Finishing up this short series on rhetoric, persuasion, and leadership, I want to help us rethink and reframe persuasion. After dealing with the question of logic or emotion, now we come to how I think we should look at how to influence and lead others, regardless of the organization you lead.

Utilizing Aristotle’s appeals, neuroscience’s research, Duarte’s common structure, and Kouzes and Posner’s leadership characteristics, a way to integrate all these for effective persuasion can be developed. Why? A big part of a business leader’s responsibilities is to motivate people to achieve certain goals. To do that, the leader has to engage the person’s emotions (Fryer).

Traditional rhetoric, giving statistics and facts and quotes from authorities has two problems, according to screenwriter, professor, and consultant Robert McKee. First, the people spoken to will have their own set of authorities, statistics, and experiences. While the communicator is trying to persuade them, those people are arguing back in their heads. Second, if the leader does succeed in persuading them, they have done so only on an intellectual basis. That’s not good enough, because people are not inspired to act by reason alone (Fryer, para. 5).

McKee continues, stating that a second “way to persuade people—and ultimately a much more powerful way—is by uniting an idea with an emotion. The best way to do that is by telling a compelling story” (Fryer, para. 6). This connects with Duarte’s back and forth resonance concept because leaders not only have to understand their companies’ past, but then they must construct a “what will be if we do this” future.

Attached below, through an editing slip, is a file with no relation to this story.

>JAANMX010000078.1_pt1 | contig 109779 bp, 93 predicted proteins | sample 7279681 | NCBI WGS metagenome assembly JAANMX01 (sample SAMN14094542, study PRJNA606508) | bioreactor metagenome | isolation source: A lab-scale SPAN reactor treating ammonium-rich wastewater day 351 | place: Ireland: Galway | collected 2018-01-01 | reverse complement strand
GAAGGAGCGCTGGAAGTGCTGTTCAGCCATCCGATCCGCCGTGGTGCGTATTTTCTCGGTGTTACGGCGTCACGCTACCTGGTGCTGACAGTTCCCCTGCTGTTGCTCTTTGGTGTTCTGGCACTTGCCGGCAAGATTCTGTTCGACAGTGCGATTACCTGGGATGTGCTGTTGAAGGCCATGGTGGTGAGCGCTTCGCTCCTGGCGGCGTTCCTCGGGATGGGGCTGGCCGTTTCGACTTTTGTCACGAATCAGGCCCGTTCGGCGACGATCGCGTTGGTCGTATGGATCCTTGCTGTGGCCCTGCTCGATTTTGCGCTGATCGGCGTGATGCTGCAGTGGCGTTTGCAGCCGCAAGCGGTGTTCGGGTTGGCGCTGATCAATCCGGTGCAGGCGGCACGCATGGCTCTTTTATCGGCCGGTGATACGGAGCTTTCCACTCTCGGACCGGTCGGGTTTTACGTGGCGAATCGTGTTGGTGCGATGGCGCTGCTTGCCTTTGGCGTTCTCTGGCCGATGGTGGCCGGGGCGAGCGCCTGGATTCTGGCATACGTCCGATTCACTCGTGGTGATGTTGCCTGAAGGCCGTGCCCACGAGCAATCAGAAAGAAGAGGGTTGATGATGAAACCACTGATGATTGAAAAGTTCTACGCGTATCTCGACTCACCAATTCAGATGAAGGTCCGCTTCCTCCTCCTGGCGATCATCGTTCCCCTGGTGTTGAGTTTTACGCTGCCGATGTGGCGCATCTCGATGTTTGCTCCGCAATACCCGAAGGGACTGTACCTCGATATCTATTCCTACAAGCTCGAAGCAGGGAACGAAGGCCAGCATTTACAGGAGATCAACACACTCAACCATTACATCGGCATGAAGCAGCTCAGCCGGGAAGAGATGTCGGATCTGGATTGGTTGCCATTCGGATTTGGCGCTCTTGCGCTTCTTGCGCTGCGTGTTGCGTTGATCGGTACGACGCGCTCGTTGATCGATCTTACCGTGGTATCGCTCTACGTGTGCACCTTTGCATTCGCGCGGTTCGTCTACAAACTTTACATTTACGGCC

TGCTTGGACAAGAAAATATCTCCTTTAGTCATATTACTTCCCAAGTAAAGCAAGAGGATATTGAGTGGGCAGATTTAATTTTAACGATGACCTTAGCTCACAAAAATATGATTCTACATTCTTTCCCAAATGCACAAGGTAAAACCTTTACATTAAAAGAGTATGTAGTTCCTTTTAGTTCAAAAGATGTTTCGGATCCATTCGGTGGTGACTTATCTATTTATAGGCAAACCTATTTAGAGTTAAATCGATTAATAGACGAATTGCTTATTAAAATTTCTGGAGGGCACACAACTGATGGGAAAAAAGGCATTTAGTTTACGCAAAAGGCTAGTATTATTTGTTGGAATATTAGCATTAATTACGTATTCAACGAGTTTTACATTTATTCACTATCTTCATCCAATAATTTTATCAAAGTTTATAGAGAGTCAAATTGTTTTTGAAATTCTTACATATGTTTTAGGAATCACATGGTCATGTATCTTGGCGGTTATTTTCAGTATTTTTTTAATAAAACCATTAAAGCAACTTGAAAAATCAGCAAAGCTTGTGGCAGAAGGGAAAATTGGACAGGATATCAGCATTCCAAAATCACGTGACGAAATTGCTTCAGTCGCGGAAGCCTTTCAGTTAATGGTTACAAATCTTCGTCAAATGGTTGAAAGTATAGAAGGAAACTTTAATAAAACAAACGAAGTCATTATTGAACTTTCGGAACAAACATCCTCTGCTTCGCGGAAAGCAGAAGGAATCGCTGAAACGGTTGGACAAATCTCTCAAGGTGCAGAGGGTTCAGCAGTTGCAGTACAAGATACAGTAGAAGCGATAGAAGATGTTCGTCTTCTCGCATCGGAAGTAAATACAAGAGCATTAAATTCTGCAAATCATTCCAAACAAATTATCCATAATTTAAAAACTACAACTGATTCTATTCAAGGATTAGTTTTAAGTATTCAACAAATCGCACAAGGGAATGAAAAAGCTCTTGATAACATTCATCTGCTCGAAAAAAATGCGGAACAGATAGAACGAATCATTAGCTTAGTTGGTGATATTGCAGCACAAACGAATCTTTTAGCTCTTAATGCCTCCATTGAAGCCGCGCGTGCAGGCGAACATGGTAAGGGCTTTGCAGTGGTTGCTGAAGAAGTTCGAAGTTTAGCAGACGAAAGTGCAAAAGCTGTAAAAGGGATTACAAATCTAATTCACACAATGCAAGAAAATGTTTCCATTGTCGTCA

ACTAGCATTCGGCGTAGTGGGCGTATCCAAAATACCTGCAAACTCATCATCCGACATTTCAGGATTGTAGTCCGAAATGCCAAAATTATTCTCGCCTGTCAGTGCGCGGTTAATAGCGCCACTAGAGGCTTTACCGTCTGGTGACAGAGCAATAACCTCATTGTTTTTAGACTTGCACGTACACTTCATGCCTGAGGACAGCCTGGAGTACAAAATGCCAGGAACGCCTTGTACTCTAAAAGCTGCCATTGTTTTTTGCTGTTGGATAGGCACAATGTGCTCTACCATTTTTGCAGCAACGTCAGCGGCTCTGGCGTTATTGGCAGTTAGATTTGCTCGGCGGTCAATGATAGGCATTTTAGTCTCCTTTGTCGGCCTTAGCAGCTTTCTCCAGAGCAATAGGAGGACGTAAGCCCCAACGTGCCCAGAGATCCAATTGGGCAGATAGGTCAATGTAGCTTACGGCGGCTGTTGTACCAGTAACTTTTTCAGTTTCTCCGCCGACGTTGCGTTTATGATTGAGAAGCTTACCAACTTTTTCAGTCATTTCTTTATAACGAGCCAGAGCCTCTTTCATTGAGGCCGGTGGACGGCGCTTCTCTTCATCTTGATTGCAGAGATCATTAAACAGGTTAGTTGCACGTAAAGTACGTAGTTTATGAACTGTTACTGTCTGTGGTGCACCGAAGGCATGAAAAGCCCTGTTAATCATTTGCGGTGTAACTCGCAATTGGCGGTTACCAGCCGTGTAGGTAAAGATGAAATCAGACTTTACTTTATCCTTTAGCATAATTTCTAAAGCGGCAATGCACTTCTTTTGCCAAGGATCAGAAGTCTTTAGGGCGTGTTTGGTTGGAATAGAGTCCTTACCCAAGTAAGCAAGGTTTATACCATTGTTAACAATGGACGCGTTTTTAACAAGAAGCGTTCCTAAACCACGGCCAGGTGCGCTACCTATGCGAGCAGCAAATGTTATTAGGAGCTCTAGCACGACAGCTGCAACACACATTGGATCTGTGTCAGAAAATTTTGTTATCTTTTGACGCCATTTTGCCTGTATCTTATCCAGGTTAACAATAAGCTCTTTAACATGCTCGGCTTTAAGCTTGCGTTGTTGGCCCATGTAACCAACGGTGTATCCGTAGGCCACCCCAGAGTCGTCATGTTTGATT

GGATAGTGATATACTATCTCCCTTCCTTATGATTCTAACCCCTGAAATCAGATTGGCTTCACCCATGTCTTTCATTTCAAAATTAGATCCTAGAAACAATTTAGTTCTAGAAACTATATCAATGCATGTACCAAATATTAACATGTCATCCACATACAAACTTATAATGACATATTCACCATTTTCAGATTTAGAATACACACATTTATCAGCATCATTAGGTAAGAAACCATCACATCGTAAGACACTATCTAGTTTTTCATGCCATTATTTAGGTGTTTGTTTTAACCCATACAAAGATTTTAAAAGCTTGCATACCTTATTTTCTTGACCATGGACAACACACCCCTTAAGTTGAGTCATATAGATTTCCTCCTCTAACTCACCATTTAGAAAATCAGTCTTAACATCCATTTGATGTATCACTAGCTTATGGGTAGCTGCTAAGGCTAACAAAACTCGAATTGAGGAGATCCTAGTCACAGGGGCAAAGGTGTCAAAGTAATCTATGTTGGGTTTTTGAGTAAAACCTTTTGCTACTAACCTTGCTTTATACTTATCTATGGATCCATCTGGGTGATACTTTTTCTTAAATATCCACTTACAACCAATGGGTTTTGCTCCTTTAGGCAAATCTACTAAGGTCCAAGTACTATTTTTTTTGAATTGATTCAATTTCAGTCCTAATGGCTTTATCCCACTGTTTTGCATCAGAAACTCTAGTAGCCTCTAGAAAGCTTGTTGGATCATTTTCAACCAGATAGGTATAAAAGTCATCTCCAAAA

It might be expressed in the following manner. Each of Aristotle’s appeals have equal weight. One does not have prominence over the other and effective rhetoric not only uses all three appeals …read more

Considerations for communicating to the masses

About ten years ago, I took a doctoral class in Mass Communication at the University of Alabama. In part of our discussion, I learned that research begun in the 1940′s began to reveal something very interesting in the field of mass communicating, something I didn’t anticipate. The research showed that mass communication (speeches, advertisements, etc) really wasn’t for the masses. In fact, it’s influence among the masses was limited. Instead, the research showed that all forms of mass communication influenced what became know as opinion leaders. It was the opinion leaders who actually influenced the masses. And those opinion leaders changed depending upon the topic. This was the foundation of what became the Multi step Flow Model.

Plato originated the term rhetoric. However, prior to that many scholars believe the term logos was a precursor to the actual term rhetoric. Now I know there maybe a difference of opinion regarding the validity of that but assume with me for a moment that was the case.

Just for intrigue’s sake, please allow me to bring in some Greek from the Bible. There are two verses in the New Testament that I want to highlight. John 1:1, that says, “In the beginning was the Word (logos)…” Then in verse 14, “and the Word (logos) became flesh…” I realize that logos used here may be a technical term. However, in using it, the biblical writer is noting the relational aspect of the Word (logos).

Let’s now do a little integration. Combine the meaning of logos from rhetoric and the meaning of logos from the biblical writer and what we come up with, in effect, is a relational rhetoric. Persuasion, influence and change happen within the context of both the masses and the minute (not the time, but …read more